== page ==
Early in my relationship with my husband, I learned that he was a big opera fan, one of those people who will quickly call to mind that the word fan is short for fanatic. This, I thought, was just a bit weird. I had been to an opera once, when I was 19, but it was not something that I was familiar with, nor that I thought I would ever like. But, when we finally did go to an opera together, at the Lyric Opera of Chicago, I was, unexpectedly, blown away. The beauty of the music, the full sound of an orchestra, the magical sounds of a trained operatic voice, the color, the sets, the costumes: it is visual and aural treat. I was hooked.
But, there was one thing about opera that I swore that I would never do: attend a Ring Cycle. 4 operas? One of them nearly six hours long? Usually done over the course of a week? Are you kidding? I was adamant that I would never agree to do that. I should have known: never say never.
We’ve been attending, whenever possible, the Metropolitan Opera’s Live in HD series since it started a few years ago. I love have access to world-class opera at our local movie theater. And you get popcorn: beats having to wait until you have the resources and opportunities to go to NYC.
In 2010, the Met began a new Ring Cycle, directed by Robert LePage. As soon as my husband found out it was on the HD schedule, he began talking about it. My heels were still dug in deeply. Finally, I relented and agreed to attend Das Rheingold, the first of the four operas. If I don’t like it, I said repeatedly, I will go sit in a coffee shop until it’s over. But, since the first one is “normal” length, I will give it a try. If I don’t like it, I won’t go to the others.
My verdict, given as the house lights were rising: there was too much time (several months) until the second installment was going to be aired!
Today, we attended Gotterdammerung, the last opera in The Ring Cycle. It was beautiful. I’m not one to cry at the opera, and I didn’t during this one, but I was still amazed at how mesmerizingly beautiful the opera was. I understand how those who are weepers can do so at this opera. Those five hours and 50 minutes flew by. My only complaint was that the theater was a bit too cold. We have tickets in May to see the four Ring operas at the Met over a five-day period. Because of a conflict that will prevent us from being in NYC on the 12th, we’ll have to sell tickets to Gotterdammerung. (If you’re interested in them — or better yet, if you have tickets to the May 3rd performance and want to trade for the May 12th performance — send me a message and let’s make a deal.) I am looking forward to seeing what I can of the cycle again in just a few months.
This production at the Met utilizes not only a new set, but new technology that brings that set to life. Weighing over 45 tons (the stage had to be reinforced), it is a series of planks that move and rotate to create different shapes. The singers perform on and in front of these planks, nicknamed “The Machine”. Images are projected on to the Machine as well. In Das Rheingold, The Machine is the Rhine, where the Rheinmaidens live. Interactive technology was used to create air bubbles in the water, based on how loud the singer sang. The louder the voice, the more bubbles were displayed. At the end of the opera, it is the rainbow bridge that leads to Valhalla, the home of the gods. In Die Walkure, The Machine becomes the rock surrounding by fire where Wotan imprisons Brunhilde. At the end of Gotterdammerung, it once again is the Rhine where the Rheinmaidens sing and swim. In each of the operas, the set is integral to creating the world of the operas even though it changes throughout. Although some were critical of the new set (including some very vocal opera fans at the theaters I saw the performances), I thought that the set was an incredible way to use technology to help portray the story. It isn’t used to add technology into opera for technology’s sake; it is technology used as a mechanism of stage craft.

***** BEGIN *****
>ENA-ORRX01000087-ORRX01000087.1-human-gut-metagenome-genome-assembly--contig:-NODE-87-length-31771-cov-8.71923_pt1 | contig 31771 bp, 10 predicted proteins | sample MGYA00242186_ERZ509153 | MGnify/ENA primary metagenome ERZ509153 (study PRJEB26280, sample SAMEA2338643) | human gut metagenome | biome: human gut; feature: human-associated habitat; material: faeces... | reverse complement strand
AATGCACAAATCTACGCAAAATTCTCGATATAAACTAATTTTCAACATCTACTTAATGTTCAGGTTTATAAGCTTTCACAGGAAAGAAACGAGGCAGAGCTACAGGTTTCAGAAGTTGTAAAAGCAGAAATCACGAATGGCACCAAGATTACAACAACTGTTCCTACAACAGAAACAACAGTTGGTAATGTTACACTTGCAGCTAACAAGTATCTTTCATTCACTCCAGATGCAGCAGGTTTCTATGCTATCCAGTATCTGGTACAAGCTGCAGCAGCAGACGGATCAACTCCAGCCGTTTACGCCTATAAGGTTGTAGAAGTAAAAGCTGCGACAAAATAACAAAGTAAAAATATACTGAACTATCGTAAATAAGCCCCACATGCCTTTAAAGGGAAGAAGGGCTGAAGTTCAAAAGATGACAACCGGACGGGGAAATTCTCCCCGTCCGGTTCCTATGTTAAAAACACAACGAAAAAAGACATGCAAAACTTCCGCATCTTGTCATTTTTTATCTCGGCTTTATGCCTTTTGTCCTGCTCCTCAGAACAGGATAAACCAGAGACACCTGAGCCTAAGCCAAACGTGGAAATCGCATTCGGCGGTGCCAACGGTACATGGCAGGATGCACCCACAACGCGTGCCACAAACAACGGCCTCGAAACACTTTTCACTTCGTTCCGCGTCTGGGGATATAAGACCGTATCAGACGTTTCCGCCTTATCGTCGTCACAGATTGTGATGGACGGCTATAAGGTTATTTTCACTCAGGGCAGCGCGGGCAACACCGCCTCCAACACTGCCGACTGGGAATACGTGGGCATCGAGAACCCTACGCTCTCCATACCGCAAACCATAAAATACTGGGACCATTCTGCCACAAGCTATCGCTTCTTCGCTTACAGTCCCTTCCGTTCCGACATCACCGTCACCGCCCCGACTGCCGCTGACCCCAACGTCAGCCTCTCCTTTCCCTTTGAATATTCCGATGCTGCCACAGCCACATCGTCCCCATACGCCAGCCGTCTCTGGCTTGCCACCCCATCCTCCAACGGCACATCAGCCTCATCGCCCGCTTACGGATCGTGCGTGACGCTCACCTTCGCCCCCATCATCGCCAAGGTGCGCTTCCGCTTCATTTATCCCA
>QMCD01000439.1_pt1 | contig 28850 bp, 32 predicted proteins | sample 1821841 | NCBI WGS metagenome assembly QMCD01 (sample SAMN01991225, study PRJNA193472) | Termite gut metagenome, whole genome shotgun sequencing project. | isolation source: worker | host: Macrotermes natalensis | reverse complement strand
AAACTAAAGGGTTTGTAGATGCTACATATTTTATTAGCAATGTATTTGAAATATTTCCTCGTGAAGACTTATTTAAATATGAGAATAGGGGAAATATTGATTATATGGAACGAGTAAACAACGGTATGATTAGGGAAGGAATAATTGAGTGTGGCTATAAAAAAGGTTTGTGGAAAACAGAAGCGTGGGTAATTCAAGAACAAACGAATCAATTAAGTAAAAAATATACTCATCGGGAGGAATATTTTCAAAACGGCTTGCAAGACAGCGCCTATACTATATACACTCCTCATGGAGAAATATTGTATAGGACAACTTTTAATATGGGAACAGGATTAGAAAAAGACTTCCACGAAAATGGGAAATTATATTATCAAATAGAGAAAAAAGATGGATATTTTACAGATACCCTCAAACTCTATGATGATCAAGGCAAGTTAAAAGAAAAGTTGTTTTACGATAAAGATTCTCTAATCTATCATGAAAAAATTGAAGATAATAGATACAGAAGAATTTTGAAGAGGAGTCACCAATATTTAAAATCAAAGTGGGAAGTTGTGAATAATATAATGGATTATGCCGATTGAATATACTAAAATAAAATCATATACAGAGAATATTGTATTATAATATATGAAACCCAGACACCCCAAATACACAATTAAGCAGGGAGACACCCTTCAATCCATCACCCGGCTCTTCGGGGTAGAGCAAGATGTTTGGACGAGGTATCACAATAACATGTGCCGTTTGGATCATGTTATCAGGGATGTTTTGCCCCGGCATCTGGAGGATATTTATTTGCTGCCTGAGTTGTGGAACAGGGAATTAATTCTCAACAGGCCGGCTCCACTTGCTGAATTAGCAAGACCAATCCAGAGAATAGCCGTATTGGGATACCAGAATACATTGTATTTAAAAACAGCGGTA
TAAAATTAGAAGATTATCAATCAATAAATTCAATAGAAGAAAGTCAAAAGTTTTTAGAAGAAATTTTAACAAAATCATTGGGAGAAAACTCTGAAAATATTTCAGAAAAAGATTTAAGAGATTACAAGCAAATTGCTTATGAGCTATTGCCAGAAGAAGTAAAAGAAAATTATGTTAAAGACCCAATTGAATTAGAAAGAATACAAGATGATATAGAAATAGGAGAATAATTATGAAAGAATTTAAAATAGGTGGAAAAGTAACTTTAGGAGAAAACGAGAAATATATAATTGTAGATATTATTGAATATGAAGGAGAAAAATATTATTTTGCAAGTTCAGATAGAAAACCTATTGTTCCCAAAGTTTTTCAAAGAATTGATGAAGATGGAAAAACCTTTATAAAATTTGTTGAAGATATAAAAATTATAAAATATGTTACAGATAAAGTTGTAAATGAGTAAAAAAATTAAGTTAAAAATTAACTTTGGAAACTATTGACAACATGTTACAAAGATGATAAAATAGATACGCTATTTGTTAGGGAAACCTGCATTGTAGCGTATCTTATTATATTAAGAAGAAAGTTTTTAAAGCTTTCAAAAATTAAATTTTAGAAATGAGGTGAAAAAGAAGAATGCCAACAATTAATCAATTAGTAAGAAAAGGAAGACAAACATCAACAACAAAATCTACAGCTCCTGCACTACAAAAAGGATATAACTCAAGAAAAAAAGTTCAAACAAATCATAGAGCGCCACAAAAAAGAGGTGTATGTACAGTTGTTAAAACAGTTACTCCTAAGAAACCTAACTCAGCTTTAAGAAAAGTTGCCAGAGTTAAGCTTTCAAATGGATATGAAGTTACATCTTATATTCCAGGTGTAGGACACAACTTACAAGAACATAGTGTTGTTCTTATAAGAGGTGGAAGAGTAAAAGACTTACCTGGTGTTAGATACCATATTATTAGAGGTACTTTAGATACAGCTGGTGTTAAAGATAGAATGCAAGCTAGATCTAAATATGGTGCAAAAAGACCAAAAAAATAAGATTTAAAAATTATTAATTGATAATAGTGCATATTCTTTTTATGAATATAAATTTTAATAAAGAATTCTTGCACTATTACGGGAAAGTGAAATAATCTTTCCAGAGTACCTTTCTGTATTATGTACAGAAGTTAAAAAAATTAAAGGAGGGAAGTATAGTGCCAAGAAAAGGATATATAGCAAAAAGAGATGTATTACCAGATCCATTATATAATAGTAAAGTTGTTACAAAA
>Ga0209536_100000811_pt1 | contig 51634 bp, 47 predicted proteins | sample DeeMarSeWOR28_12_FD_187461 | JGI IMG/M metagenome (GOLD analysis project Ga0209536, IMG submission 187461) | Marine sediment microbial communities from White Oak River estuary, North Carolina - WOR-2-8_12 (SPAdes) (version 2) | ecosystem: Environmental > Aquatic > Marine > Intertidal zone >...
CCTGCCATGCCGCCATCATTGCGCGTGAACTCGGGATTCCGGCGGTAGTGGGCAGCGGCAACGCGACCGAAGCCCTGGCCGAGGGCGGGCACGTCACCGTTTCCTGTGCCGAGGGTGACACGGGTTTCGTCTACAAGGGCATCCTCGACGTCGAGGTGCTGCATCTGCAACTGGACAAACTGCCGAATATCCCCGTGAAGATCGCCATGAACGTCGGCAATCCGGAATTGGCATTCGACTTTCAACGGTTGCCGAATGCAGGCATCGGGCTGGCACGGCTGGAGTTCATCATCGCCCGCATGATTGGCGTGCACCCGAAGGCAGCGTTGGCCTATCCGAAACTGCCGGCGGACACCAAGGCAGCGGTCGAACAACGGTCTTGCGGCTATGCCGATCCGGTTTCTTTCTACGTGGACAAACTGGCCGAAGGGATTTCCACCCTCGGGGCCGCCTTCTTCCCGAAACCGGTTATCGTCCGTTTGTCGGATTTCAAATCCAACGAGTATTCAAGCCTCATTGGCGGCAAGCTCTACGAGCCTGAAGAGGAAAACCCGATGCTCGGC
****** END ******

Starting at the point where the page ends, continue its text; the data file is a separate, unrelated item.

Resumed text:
Some may think that the technology used in this Ring Cycle is just a new-fangled way to change a production and may be more comfortable with the traditional sets used in the past. But, if you claim that the music is timeless, you need to be open to the idea of the sets and costumes, as well as the stylistic considerations of the director, conductor and singers, being changeable. Art is meant to be interpreted and in opera, it is both the producer (the artists) and the receiver (the audience) that are involved in interpreting the work. It doesn’t make sense to use the same sets every time a work is done any more than it makes sense to think that you will get the same thing out of a work of art — or an opera — every time that you see it.
If you want to read more about the stage sets, play the videos at this part of the Met’s Ring microsite (warning: the first one doesn’t appear to work) and read about LePage’s ideas and see pictures of the production at his website.
As we were leaving the theatre after seeing Das Rheingold, I overheard a patron say: I loved the singing, but I don’t know about that set. The Rainbow Bridge wasn’t very realistic. My husband and I have laughed about that when we’ve seen the other three Ring operas. The set isn’t realistic, but then, neither is the plot. In fact, that could be said about nearly every opera. But the point of opera is not meant to be a realistic representation. It’s theater. It’s art. It’s about beauty and emotion and human interactions, which means it is about life.
For those of you who are not opera fans, I’d recommend that you shed any preconceived notions about opera and attend one of the Met’s Live in HD performances in the future. The Ring may not be the best introduction, but there are plenty of other operas that are easy to follow and to understand.